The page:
My husband’s face flickered in the firelight of our campground as he looked at me expectantly while I considered the profound question he’d just posed: what does it look like for you to glorify God? My decades of theological training and seminary degree surely prepared me to answer this question, but this time was different. We weren’t looking for theological responses or biblical citations–this time it was personal. What did I, Alicia, believe I personally needed to be doing with my life to glorify God? In that moment, in the quietness of my spirit, three answers sprang to mind:
Obedience …. Submission …. and Joy
I need to be obedient to God’s instructions to properly call him “Lord.” I need to routinely lay myself at His feet, submitting to His authority and goodness. But that third one caught me off guard, even though I knew immediately it was deeply true. I needed to experience Joy. God is glorified by my Joy. And Joy was not something I was experiencing in my life.
One week earlier we had learned that the twins I carried in my womb had not survived. Yet I was called to experience Joy. I was leaving a job that I loved for a new career path that looked scary and murky. Yet I was called to experience Joy. My marriage was struggling as some deep old wounds were resurfacing. Yet I was called to experience Joy.
In that memorable moment on that fateful camping trip with my husband, I began a quest — a painful quest — a quest for Joy.
And months later, that quest has led me here:
Consider it total joy, my friends, when you encounter many kinds of trials, because these tests of faith lead to sanctification.
James 1:2 (paraphrased in my own translation)
I delved deep into the exegetic behind this passage, honestly hoping the scripture didn’t mean quite what it sounds like. Surely it could not mean to say that when you go through desperate times, life crises, and faith-shaking battles you should see the entire experience as JOY! “Consider it ALL joy,” most translations have settled upon this wording. Surely it was saying something like… “find the little joys when you are going through trials”… or perhaps, “consider the unique type of joy experienced during pain”… or maybe, “decide to be completely joyful in spite of difficult circumstances”…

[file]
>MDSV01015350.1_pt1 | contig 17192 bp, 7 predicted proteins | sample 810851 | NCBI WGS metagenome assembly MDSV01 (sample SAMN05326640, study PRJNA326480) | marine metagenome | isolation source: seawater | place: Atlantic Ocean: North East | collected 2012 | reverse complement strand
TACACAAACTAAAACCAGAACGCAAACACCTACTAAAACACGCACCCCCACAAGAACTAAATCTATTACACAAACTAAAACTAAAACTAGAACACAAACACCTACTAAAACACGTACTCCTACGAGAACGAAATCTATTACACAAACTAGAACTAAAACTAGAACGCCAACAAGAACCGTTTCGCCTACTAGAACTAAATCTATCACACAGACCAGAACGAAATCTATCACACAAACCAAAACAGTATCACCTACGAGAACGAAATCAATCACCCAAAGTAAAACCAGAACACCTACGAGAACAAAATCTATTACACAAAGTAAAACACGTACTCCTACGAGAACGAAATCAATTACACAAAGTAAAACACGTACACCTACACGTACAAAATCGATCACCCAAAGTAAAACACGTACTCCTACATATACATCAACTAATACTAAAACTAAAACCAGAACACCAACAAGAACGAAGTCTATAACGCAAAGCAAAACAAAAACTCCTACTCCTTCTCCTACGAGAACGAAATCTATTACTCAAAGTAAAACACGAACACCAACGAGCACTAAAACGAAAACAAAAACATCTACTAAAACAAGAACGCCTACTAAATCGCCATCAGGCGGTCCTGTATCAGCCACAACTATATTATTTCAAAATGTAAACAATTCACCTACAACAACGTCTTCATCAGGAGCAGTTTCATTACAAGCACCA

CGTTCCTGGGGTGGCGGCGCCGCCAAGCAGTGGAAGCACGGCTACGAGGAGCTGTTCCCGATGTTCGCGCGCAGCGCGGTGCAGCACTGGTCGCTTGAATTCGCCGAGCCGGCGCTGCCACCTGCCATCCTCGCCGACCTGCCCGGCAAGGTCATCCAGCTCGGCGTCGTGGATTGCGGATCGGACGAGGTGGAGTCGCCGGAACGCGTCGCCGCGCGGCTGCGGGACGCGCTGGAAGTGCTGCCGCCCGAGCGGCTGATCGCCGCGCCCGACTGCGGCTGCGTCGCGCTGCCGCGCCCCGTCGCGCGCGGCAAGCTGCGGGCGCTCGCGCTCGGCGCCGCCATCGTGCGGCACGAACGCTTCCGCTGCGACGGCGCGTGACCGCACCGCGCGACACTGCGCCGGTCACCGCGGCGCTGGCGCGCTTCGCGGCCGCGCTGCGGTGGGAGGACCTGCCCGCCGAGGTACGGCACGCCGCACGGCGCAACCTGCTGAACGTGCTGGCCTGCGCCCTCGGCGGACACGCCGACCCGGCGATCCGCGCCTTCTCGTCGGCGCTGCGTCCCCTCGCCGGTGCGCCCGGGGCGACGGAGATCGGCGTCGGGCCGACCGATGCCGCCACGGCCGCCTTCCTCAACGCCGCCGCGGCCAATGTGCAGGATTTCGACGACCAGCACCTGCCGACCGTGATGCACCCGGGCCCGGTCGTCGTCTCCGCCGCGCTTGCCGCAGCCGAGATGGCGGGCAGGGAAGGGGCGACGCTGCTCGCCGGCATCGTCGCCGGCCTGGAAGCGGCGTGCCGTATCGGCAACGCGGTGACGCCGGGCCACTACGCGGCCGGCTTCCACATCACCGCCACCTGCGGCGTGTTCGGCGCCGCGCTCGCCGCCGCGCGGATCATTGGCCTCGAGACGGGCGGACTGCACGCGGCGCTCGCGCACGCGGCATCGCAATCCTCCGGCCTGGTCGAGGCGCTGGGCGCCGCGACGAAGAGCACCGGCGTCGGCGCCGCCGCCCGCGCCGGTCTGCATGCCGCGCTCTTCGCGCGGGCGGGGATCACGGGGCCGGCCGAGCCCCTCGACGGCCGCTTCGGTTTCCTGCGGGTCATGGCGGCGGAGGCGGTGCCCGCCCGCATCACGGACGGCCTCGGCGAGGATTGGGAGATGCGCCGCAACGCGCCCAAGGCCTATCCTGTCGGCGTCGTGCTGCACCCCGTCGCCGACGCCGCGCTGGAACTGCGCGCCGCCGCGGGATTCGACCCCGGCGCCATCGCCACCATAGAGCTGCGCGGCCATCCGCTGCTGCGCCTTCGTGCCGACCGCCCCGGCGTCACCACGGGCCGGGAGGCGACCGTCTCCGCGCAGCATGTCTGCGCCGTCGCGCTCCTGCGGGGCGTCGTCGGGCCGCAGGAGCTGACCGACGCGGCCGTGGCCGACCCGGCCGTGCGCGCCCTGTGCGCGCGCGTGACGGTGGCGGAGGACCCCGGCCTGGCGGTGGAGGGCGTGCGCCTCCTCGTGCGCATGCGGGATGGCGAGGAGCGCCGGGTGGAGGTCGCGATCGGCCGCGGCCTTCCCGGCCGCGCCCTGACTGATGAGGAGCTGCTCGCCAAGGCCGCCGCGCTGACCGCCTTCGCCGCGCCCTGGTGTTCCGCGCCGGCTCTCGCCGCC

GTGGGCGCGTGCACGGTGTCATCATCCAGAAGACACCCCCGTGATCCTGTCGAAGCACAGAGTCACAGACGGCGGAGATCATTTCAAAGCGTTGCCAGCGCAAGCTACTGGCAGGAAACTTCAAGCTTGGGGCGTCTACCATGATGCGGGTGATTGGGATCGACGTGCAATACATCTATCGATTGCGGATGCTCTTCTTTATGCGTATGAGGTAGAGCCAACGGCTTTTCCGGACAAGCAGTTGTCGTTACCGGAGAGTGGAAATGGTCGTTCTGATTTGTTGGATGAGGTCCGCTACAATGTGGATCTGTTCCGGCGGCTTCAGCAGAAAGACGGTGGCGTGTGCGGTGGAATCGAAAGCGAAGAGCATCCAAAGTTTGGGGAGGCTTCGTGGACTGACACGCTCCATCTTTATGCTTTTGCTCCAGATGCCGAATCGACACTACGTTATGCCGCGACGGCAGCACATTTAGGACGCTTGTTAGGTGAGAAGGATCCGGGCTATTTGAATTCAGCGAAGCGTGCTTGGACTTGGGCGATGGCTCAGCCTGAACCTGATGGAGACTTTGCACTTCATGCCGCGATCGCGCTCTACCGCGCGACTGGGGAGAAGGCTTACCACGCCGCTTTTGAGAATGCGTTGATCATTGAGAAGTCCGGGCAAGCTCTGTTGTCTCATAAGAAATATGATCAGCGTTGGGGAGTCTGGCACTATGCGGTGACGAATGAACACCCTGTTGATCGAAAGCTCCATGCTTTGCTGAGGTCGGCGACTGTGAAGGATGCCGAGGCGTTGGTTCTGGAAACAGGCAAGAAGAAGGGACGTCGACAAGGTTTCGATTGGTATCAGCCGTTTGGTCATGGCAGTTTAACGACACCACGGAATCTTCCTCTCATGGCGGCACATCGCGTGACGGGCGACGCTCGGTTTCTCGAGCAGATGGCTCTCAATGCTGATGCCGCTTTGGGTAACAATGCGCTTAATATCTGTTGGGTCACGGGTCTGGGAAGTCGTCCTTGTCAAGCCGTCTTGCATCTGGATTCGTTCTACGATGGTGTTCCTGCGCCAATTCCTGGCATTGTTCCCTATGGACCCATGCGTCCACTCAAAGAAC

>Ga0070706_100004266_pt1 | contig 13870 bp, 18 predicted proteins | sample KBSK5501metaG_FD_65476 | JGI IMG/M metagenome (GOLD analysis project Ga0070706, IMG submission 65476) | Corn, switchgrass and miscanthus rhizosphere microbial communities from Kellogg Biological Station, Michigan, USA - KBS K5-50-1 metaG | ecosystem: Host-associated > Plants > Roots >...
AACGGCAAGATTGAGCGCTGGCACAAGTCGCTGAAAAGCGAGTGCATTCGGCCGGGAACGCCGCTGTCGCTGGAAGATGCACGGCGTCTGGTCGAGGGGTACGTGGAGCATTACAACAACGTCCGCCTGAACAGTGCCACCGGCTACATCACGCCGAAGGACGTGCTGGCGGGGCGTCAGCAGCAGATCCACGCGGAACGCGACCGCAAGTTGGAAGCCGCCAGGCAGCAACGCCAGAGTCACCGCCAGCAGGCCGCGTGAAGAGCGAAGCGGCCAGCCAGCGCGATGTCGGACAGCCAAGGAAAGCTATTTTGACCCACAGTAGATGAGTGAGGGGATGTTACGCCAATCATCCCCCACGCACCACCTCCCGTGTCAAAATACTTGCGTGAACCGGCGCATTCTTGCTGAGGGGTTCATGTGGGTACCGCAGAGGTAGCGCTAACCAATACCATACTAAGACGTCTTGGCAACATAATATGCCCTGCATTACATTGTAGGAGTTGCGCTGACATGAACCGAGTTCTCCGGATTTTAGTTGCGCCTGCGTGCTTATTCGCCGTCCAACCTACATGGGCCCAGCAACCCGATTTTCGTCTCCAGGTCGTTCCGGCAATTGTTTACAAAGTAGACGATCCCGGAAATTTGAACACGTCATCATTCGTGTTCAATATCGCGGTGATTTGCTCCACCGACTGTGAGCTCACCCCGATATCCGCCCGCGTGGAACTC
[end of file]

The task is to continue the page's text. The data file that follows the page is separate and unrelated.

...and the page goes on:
But that troublesome word “all” means every bit of what it sounds like… and more. Consider it completely joy. Consider it the pinnacle of joy. Consider it utmost joy. Consider each piece of it joy. Consider the whole of it joy.
I’ve wrestled with this passage a hundred times before; but let me tell you, it wasn’t until I meditated on it WHILE going through a deep, profound, painful trial that it started making perfect sense. It’s just true that the most painful things I’ve been through are the best things that have ever happened to me. There are events in life which pierce us to our core and rattle our very foundations–only then do the weaknesses that lie in our core become exposed, and then healed.
If my goal is being shaped into the image of Christ and removing the parts of myself that prevent me from becoming happy and fulfilled, then no greater joy could be found than in suffering. Only through pain does my true nature get exposed–my true value system, my honest priorities, the things in my life I still cling to instead of surrendering to God. Yet in these worst of times, I discover an opportunity to confront myself and knowingly acknowledge God as my Lord again.
In those moments, painful though they are, He is my Savior all over again. I experience Him as my Redeemer, the rescuer of my broken soul and lover of my true self. What could be more joyful or more beautiful than a moment like this?
It shouldn’t be hard to experience the Joy of our salvation. When we know we are broken and hopeless and then someone helps us, saves us, rescues us, joy springs up as the most natural response in the world! Trials only feel different because they expose the brokenness we didn’t already know was there. But once the hidden darkness is revealed through pain, the salvation and redemption is the same! How natural, now it seems, that the pinnacle of joy would be our response in those moments when we are most saved!
This doesn’t mean we slap on a happy face or minimize the difficulty of the experience. On the contrary, in fact! If it’s really true that the purest kind of joy happens when we are saved from our deepest broken places, how dare we hide our brokenness under the banner of joy? They walk hand in hand, like steadfast companions. People will not properly see our joy unless they see the depths from which that joy was borne.
Likewise, as a believer appreciating the value of my salvation, I cannot truly grasp the impact of my suffering until it blossoms into deep ecstatic joy. This is not a quiet or somber kind of joy. It should burst into the world with a force reflecting the reality that the omnipotent ruler of the universe has deigned to reach down and rescue me! How small the trials seem compared to the value they produce! “For momentary, light affliction is producing for us an eternal weight of glory far beyond all comparison, while we look not at the things which are seen, but at the things which are not seen…” (2 Cor 4:17-18).
When I finally see this, how easy it becomes to see the trial as utter, total, utmost joy! It is a deeper, purer, more complete joy than could be produced by anything less traumatic. It is ALL JOY, walking hand in hand with pain on a journey toward complete perfection and restoration.
Praise be to God, who is my Rescuer, my Healer, my Redeemer, my Savior, and my Friend!